From the Wall Street Journal:
Every employer is in the health care business, like it or not. Employee health benefits cost Starbucks more annually than coffee beans; General Motors spends more on them than on steel. But beyond that giant budget item, every company's business practices affect the physical and mental health of its employees. That can put another big, if less visible, hit on the bottom line.
Over the years, businesses have substantially reduced the risk of workplace injuries and accidents. But the harm to employees from stressful working conditions hasn't gotten nearly the same attention. The Centers for Disease Control and Prevention reported in 2016 that stress is the leading workplace health problem, ahead of physical inactivity and obesity. It affects both blue- and white-collar jobs, across a wide range of incomes, and is a leading contributor to turnover, absenteeism and productivity losses.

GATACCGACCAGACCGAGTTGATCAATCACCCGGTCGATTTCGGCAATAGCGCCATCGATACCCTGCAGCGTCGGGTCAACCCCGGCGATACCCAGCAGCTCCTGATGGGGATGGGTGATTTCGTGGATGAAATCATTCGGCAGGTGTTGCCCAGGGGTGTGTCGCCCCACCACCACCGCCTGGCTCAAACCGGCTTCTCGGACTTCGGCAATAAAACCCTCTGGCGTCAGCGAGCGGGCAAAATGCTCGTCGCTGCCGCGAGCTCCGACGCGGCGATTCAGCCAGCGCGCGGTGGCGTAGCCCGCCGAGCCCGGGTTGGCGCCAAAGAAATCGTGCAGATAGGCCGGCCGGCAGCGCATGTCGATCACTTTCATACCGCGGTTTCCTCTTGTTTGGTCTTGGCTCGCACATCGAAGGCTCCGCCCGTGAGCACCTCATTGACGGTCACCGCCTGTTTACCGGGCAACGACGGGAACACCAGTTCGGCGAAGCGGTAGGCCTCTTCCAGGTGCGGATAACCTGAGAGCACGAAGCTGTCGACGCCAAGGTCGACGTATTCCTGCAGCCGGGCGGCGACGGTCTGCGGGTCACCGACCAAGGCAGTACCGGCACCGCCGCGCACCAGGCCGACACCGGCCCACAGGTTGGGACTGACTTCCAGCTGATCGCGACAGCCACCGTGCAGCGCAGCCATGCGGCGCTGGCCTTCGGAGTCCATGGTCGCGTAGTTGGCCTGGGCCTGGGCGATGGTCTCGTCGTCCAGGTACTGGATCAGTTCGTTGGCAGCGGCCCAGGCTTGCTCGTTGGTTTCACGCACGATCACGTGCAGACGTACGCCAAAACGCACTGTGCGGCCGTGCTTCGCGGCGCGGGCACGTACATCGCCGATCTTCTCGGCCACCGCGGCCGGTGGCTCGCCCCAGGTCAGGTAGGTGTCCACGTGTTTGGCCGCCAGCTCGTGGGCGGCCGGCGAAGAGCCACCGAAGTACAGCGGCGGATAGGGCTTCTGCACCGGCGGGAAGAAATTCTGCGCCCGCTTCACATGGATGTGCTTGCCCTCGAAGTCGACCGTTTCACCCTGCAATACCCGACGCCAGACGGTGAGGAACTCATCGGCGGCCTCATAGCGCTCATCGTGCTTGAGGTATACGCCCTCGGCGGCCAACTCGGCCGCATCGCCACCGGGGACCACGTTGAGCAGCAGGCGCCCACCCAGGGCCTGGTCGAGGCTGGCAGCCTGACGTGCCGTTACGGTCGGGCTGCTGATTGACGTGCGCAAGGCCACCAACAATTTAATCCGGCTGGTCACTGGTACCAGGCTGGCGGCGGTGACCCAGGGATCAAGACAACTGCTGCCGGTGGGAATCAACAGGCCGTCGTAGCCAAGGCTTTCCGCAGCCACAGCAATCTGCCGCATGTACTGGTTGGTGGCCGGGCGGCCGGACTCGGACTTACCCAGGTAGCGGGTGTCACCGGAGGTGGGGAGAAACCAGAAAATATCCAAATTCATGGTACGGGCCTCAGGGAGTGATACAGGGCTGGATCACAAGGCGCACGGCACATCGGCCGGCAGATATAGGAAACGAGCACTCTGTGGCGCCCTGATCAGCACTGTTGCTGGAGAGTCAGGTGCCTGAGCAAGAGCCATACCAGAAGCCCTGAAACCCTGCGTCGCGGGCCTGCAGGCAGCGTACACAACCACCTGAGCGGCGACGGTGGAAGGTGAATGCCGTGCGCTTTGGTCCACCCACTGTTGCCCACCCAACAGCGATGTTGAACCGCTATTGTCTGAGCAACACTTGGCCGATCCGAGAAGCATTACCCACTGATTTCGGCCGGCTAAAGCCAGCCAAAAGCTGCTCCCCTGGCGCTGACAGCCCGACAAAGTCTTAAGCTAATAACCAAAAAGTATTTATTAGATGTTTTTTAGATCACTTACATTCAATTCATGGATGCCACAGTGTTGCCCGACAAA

Those indirect costs to companies can be even larger than the direct costs of workers' compensation and health benefits. Take absenteeism: According to U.K. government figures, more than half of the country's working days lost to ill health in 2017-2018 were caused by stress, depression or anxiety. Then there is "presenteeism" – employees who, though at work, are not at their physical or psychological best. In a 2016 survey of some 2,000 employees conducted by a unit of the Virgin Group, participants acknowledged being unproductive an average of 57.5 days a year, or nearly a quarter of their work time.